College Visit: University of Coimbra
The University of Coimbra is the oldest and most prestigious university in Portugal. There are 30,000 students studying everything from Literature to Law. Medicine and Law are two of its most competitive and revered areas of study.
The students wear white shirts, ties, and black skirts and capes, which is surprisingly similar to what the students wore at Hogwarts. It’s no surprise that J.K. Rowling spent time here when she lived in Porto, Portugal.
Students choose their majors before they enter and are accepted based on their scores on standardized tests. Fifty percent is also based on a subject-specific exam. Students put in a ranking of schools and based on their scores, they get accepted. Each school has a different cut-off point.
The University owns the botanical garden at the entrance of campus, which is a fabulous place for students to study biology and botany. They also use portions of the gardens for pharmacy students and medicinal purposes
There is a beautiful old library with a collection of antique books that librarians present to students upon request. But it’s not much for studying since it relies on natural light in a very dark but beautiful setting.
In ancient times, under the Jesuits, students who cheated, drank too much or carried arms (hunting was a popular pastime) would be sent to the school prison for misconduct. Students would have to live in small cells, without windows for up to six months. They were allowed to go out to attend class but otherwise this prison was meant to bring them back to focusing on their studies. Thankfully that custom is no longer in place!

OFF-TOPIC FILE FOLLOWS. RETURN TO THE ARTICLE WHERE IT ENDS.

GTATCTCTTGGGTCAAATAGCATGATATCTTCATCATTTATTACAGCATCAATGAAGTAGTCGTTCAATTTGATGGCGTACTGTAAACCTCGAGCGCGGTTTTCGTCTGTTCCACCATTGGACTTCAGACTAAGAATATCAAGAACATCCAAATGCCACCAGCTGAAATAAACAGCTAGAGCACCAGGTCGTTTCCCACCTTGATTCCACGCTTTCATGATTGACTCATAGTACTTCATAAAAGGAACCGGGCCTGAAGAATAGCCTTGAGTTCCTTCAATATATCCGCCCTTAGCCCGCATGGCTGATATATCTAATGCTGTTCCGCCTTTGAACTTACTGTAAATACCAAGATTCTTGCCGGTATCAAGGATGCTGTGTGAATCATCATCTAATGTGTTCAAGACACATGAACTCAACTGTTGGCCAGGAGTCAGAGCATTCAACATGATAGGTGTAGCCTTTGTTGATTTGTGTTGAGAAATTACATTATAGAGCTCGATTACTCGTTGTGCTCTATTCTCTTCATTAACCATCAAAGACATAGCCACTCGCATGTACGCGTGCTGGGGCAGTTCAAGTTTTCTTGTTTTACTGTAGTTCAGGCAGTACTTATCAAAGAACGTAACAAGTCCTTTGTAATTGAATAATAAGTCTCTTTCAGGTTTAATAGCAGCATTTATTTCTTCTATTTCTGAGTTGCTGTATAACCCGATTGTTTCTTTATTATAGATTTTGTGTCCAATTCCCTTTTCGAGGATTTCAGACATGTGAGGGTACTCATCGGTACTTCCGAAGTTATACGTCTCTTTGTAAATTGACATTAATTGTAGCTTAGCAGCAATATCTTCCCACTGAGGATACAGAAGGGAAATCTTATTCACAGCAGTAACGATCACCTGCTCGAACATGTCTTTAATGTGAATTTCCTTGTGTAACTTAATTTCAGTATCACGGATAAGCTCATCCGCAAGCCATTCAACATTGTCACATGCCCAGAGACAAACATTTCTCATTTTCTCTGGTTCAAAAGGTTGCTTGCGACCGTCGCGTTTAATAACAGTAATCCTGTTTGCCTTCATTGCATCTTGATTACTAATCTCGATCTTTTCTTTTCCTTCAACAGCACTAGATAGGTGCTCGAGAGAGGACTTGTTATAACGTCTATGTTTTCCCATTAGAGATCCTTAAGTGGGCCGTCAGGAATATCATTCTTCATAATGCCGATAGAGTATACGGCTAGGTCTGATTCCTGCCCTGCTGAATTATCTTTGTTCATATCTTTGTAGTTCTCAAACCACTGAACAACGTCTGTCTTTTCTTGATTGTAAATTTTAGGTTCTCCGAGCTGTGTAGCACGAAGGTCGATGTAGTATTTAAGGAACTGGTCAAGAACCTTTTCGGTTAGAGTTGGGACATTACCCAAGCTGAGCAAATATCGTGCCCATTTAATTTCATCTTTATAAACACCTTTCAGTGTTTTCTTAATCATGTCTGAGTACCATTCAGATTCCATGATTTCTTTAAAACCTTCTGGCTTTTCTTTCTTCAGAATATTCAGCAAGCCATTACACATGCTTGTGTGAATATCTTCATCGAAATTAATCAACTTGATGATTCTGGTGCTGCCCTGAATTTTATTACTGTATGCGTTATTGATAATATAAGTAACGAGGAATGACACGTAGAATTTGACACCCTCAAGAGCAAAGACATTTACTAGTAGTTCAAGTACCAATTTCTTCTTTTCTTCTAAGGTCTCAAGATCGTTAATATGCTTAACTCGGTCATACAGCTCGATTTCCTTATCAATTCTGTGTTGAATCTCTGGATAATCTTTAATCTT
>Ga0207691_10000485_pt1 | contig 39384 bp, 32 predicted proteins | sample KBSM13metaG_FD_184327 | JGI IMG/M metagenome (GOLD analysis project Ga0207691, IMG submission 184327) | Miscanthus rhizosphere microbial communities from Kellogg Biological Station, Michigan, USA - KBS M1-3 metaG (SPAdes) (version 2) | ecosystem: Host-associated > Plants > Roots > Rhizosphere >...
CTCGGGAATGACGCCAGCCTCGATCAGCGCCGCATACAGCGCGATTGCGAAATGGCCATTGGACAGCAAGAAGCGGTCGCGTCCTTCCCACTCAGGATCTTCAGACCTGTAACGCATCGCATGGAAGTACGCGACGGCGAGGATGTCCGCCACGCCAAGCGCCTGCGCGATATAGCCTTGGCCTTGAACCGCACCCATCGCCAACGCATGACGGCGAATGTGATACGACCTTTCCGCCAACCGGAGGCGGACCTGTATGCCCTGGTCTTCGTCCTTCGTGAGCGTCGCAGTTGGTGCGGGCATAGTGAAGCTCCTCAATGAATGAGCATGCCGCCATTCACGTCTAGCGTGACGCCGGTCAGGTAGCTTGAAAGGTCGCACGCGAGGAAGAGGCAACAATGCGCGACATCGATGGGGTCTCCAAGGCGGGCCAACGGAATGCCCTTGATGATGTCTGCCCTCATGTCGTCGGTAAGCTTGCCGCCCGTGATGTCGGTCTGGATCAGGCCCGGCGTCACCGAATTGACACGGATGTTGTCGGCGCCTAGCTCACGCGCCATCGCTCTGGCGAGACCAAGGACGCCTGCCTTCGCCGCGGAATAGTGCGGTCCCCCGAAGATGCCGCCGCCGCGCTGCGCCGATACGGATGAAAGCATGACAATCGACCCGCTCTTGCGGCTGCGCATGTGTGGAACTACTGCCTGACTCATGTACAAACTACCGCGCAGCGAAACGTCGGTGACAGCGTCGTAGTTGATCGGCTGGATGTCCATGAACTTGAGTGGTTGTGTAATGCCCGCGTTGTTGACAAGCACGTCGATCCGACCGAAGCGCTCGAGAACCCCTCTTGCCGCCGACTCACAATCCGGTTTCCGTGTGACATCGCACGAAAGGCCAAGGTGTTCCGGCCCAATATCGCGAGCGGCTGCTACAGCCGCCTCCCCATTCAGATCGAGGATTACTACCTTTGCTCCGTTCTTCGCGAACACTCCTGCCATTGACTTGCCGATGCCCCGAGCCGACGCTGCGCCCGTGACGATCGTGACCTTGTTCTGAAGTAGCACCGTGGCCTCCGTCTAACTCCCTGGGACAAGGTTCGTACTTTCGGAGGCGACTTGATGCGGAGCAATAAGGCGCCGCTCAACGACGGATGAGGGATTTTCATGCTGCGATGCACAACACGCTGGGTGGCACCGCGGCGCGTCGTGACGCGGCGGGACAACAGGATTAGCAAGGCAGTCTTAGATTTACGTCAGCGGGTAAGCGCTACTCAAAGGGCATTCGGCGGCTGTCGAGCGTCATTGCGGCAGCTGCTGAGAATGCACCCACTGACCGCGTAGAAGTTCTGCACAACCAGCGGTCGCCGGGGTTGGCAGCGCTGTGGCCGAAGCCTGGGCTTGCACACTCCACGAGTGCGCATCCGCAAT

The University is interwoven into the surrounding town. It extends across the river and down to the center of town. A narrow, steep pathway outside campus leads to a charming town studded with shops and eateries. The pastries are particularly delicious!
One tradition that students uphold is to serenade students with the Coimbran guitar and song. Every year on the first Friday of May, mobs of students surround the chapel and listen to a concert of last year’s students (seniors) singing. Last year students get the privilege of sitting right up front to enjoy the concert.
Several exchange students come to study for a semester but mostly from other European countries and South America. All exchange students take classes in English.
They also have 32 Republica houses, which are similar to eating houses. Students eat together every night and each one has a different personality. Prospective members attend monthly dinners to see if they fit in before they are offered a membership.
The University of Coimbra seems like a charming place to study abroad with a thriving, ancient town steeped in tradition.